“We sent the testing to hospitals and sent the esoteric testing to our Spokane PAML laboratory,” he says. “This was not, nor is it now, the usual practice of commercial labs, but our belief was that testing should be local and physicians should have access to their test results as soon as they were available.”
To help facilitate that access, PAML was one of the first labs to develop an Enterprise Master Patient Index System, which allowed the company to identify and track lab patients throughout its eight partnerships, Tiffany says.
“With that strategy and tools like the patient index, PAML grew from a $7 million lab in 1987 with 125 employees to billing over $300 million for PAML and partners by 2012,” he says. “There were 37 hospitals in the eight partnerships and PAML had more than 1,600 employees.”
Tiffany maintains that the success of the strategy was due in part to his six-member team at PAML, some of whom still speak of him fondly. One of those team members, Sudarsan Varadan, is now CEO at Sonora Quest Laboratories, in Phoenix.
“Having Tom as a mentor, encouraging me and giving me opportunities to speak and grow my talents, helped me grow as a leader and also gave me some exposure career wise,” Varadan says. “His willingness to try new things and create change was part of what led people to trust him and made him a great leadership figure.”
Another of Tiffany’s key team members, Noel Maring, is now the vice president of hospital relations for Sonic Healthcare USA.
“What Tom was able to do, taking PAML from $7 million in revenue and growing it to $300 million between PAML and the joint ventures, was pretty amazing growth,” he says. “Almost all of that was organically created through our sales force and new joint ventures, which is a unique accomplishment in the industry.”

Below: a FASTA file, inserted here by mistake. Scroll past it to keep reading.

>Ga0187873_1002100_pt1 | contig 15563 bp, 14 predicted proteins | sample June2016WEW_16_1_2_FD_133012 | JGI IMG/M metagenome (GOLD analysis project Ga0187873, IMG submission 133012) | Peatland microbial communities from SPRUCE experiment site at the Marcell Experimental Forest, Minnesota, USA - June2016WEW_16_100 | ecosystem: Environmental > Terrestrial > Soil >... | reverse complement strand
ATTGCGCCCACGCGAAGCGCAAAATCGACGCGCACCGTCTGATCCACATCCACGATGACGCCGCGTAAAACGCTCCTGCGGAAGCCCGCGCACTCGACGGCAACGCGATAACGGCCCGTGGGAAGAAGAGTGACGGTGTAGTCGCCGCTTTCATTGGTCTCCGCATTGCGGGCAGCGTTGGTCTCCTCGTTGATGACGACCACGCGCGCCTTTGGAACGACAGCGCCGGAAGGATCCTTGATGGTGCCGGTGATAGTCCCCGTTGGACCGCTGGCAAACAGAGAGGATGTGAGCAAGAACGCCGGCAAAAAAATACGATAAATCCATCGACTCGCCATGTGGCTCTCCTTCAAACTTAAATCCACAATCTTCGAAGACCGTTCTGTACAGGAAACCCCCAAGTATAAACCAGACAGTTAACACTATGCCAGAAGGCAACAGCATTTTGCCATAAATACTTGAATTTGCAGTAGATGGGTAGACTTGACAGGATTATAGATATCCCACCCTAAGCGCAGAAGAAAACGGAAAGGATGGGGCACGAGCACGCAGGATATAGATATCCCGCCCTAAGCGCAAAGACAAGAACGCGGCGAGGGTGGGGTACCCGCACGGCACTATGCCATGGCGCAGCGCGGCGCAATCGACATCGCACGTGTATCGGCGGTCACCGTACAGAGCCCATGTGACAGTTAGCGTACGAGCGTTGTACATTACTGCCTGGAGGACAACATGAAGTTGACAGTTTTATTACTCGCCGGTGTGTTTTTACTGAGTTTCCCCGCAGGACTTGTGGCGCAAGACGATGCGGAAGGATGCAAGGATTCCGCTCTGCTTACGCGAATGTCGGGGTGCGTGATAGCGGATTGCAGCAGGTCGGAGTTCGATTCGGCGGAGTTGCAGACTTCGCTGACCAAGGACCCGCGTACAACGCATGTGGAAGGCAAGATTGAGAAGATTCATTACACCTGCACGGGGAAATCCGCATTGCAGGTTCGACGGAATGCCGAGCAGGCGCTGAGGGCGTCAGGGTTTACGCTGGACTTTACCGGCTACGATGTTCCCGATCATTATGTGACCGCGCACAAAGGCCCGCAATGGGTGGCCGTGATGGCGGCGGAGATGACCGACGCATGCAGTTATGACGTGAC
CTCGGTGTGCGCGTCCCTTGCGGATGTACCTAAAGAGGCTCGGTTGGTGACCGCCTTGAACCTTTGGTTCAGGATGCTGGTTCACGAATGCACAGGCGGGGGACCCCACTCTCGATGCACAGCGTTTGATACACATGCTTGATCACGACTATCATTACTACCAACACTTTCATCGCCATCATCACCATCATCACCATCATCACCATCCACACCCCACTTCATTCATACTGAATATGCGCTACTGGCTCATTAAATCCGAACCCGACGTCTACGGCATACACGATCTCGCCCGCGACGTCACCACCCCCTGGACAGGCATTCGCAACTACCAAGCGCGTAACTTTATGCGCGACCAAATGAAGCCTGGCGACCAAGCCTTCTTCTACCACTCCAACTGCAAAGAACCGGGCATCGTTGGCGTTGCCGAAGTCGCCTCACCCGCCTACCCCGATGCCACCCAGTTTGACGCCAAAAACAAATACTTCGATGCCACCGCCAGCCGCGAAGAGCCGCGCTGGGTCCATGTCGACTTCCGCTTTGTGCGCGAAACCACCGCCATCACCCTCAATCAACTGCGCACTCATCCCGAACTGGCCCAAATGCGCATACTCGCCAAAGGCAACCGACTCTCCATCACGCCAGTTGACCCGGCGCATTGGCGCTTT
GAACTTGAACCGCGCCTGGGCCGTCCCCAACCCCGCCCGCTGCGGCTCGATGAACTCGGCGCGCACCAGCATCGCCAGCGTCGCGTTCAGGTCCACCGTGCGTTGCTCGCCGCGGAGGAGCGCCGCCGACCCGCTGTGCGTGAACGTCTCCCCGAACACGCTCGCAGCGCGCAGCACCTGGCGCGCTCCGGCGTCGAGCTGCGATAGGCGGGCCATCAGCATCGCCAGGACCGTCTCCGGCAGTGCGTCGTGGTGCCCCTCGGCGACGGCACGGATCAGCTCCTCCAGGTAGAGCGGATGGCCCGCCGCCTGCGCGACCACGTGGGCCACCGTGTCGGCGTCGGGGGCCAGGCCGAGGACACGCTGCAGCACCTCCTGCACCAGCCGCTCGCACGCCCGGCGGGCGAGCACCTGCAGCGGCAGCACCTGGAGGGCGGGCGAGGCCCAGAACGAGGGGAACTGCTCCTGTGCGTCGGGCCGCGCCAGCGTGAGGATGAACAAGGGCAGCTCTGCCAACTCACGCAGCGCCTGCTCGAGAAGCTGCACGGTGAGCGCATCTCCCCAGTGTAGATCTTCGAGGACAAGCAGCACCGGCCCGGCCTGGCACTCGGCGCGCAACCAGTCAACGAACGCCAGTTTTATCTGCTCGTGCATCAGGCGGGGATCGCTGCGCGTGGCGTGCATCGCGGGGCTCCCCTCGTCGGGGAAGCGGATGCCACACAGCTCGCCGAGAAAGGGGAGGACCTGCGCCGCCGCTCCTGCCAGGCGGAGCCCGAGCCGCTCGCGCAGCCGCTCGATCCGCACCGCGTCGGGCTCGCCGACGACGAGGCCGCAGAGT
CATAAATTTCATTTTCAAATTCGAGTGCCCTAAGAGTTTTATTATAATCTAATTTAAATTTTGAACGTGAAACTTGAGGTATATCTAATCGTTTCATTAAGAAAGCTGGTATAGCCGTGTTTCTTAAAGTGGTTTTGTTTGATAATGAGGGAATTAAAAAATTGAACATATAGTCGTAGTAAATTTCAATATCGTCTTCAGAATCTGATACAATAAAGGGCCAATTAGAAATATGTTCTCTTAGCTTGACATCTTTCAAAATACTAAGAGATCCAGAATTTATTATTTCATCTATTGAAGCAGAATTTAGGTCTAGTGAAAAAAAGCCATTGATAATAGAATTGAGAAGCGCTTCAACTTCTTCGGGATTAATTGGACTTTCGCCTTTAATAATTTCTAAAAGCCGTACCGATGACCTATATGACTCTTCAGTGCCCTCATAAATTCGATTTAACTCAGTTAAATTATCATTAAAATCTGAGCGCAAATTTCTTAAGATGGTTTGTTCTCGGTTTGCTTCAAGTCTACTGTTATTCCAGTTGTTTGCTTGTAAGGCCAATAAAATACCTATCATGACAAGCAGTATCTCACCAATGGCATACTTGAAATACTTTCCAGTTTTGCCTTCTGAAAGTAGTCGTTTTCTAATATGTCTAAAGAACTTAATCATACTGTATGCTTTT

Robert Michel is the editor-in-chief of The Dark Report and president of The Dark Intelligence Group Inc., which provides market intelligence and business news for the clinical laboratory industry. Like Varadan and Maring, Michel has known Tiffany for many years and admires his work.
Michel says The Dark Report has followed PAML’s successes in the lab industry since the early 1990s.
“PAML was at the front of the curve, bringing in new technologies and aligning strategies with hospitals and physicians served,” he says. “Tom’s leadership certainly helped facilitate that.”
Tiffany retired from PAML in 2012 and started his own consulting business, called Adapt Clinical Consultants Team LLC, which operated for two years.
“It was a lot of work, so after about two years I decided to move to just independent consulting,” he says.
In what ended up being its last year as PAML, 2017, the company ranked 23rd on the Journal’s Largest Spokane County Employers list, with 829 full-time equivalent employees in the county.
That year, Laboratory Corp. of America Holding, a Burlington, N.C.-based company that does business as LabCorp, acquired PAML, as well as its interest in a number of joint ventures.
While witnessing some of the changes at the company since he retired has been hard for him, Tiffany says he’s confident he left the organization in a good place.
“Many of the leaders there now are former PAML employees, who I know care deeply for the physicians and the patients and will continue to drive the organization’s internal quality going forward,” he says.
Post retirement, Tiffany has remained active in the community, serving on the Eastern Washington University Foundation Board and the EWU C-STEM advisory board, and the board of Spokane diagnostic tech company GenPrime Inc.
Tiffany and his wife Marilyn had three children, sons Mark and Matthew and daughter Marcella.
“Most of my free time now is spent care taking of two lake properties on Loon Lake,” he says. “I have seven grandchildren now who all love spending time there, so it’s nice to have a place we can all enjoy.”
Tiffany says he’s honored to be nominated as a Journal of Business Icon.
“I’ve always tried not to take myself too seriously,” he says. “But I’m honored to be nominated and to know that my work has impacted people in such a positive way.”